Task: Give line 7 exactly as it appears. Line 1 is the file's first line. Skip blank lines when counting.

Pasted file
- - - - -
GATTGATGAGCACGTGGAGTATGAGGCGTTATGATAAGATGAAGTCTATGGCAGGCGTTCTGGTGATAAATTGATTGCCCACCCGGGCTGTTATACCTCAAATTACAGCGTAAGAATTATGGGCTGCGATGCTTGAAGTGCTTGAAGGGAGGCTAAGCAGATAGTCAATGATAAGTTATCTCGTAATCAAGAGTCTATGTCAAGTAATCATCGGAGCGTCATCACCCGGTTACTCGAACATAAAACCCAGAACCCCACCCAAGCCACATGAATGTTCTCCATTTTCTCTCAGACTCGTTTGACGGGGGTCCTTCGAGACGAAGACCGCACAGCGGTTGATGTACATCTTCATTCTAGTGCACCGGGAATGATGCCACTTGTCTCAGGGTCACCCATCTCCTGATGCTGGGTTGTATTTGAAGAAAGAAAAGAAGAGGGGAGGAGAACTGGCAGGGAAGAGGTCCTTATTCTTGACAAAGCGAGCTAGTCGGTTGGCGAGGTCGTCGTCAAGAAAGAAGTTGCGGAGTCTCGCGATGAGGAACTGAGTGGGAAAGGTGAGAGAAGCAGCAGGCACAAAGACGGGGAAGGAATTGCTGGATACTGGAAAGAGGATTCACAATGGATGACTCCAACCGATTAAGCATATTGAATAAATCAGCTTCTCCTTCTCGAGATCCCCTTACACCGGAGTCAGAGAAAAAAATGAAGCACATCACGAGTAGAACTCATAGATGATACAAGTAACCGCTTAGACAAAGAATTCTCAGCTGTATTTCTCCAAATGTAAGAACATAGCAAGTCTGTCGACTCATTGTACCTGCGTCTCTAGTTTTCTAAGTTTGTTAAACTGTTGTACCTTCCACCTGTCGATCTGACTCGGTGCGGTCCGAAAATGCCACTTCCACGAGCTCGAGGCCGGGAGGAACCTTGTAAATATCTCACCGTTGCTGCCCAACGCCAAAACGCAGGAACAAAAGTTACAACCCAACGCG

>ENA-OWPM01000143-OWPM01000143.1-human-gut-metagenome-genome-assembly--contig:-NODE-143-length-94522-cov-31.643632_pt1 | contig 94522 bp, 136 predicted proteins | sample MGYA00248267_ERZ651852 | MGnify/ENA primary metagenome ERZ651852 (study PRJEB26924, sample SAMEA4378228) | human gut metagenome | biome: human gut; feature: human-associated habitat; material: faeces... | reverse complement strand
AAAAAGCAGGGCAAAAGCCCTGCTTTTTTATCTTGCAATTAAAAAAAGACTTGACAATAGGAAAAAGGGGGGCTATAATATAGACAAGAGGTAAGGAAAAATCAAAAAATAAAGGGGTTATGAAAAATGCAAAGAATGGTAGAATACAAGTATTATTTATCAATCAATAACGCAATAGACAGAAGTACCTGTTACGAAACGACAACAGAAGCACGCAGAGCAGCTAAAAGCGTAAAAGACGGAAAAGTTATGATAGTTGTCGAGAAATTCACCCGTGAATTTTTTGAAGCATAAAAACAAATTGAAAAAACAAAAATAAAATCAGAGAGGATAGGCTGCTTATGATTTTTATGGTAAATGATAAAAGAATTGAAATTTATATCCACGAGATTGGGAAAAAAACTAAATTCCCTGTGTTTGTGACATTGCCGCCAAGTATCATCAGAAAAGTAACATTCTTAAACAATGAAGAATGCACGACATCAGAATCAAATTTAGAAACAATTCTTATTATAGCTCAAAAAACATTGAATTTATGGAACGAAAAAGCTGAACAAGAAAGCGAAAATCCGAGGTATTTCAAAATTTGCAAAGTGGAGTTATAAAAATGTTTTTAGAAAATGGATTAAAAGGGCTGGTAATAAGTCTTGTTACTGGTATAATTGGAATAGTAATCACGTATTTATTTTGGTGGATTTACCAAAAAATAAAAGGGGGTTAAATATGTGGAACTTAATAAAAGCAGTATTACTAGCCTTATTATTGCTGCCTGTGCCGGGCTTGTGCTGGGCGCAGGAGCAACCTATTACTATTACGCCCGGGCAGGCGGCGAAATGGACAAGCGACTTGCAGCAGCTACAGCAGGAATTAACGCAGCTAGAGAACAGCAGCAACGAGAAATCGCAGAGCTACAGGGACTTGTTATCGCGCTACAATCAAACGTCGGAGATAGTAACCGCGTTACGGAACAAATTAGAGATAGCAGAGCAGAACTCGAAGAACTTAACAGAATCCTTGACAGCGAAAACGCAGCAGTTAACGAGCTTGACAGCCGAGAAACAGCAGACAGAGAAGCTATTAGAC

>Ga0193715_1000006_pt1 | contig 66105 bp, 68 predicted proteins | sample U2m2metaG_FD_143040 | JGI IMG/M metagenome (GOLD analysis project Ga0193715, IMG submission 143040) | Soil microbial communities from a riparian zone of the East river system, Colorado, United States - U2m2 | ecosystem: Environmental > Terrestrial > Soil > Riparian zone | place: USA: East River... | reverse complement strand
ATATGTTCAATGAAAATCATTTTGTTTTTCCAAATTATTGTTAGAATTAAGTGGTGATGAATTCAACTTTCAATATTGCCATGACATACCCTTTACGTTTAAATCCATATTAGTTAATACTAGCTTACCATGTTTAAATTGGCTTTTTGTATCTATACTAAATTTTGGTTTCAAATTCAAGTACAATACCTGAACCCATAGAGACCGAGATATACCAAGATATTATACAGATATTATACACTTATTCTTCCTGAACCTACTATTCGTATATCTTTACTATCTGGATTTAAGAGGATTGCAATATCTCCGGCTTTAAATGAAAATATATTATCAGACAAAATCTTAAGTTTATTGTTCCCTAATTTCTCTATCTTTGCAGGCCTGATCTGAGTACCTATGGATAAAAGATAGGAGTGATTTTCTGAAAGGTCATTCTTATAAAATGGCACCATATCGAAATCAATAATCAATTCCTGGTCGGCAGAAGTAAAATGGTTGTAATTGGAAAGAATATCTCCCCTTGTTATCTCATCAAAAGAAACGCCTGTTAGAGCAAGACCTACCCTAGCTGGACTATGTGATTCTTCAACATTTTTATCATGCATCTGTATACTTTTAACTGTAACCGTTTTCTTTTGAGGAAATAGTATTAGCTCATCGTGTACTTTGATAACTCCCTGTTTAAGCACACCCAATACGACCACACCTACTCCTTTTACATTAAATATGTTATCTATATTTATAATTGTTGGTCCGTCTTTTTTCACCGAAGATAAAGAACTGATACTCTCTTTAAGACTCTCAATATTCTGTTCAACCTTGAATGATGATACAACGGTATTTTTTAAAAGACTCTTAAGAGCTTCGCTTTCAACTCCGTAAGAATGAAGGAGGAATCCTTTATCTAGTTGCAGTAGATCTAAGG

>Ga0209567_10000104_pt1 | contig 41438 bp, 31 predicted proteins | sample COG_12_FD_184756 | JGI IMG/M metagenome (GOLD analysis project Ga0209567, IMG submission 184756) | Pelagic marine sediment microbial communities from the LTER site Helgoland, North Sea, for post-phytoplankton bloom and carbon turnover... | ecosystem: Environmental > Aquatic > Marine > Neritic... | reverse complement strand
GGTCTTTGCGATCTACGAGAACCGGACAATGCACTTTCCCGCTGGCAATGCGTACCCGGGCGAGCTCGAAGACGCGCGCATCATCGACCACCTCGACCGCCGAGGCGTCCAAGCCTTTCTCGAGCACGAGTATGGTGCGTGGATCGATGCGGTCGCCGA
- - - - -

GGTCTTTGCGATCTACGAGAACCGGACAATGCACTTTCCCGCTGGCAATGCGTACCCGGGCGAGCTCGAAGACGCGCGCATCATCGACCACCTCGACCGCCGAGGCGTCCAAGCCTTTCTCGAGCACGAGTATGGTGCGTGGATCGATGCGGTCGCCGA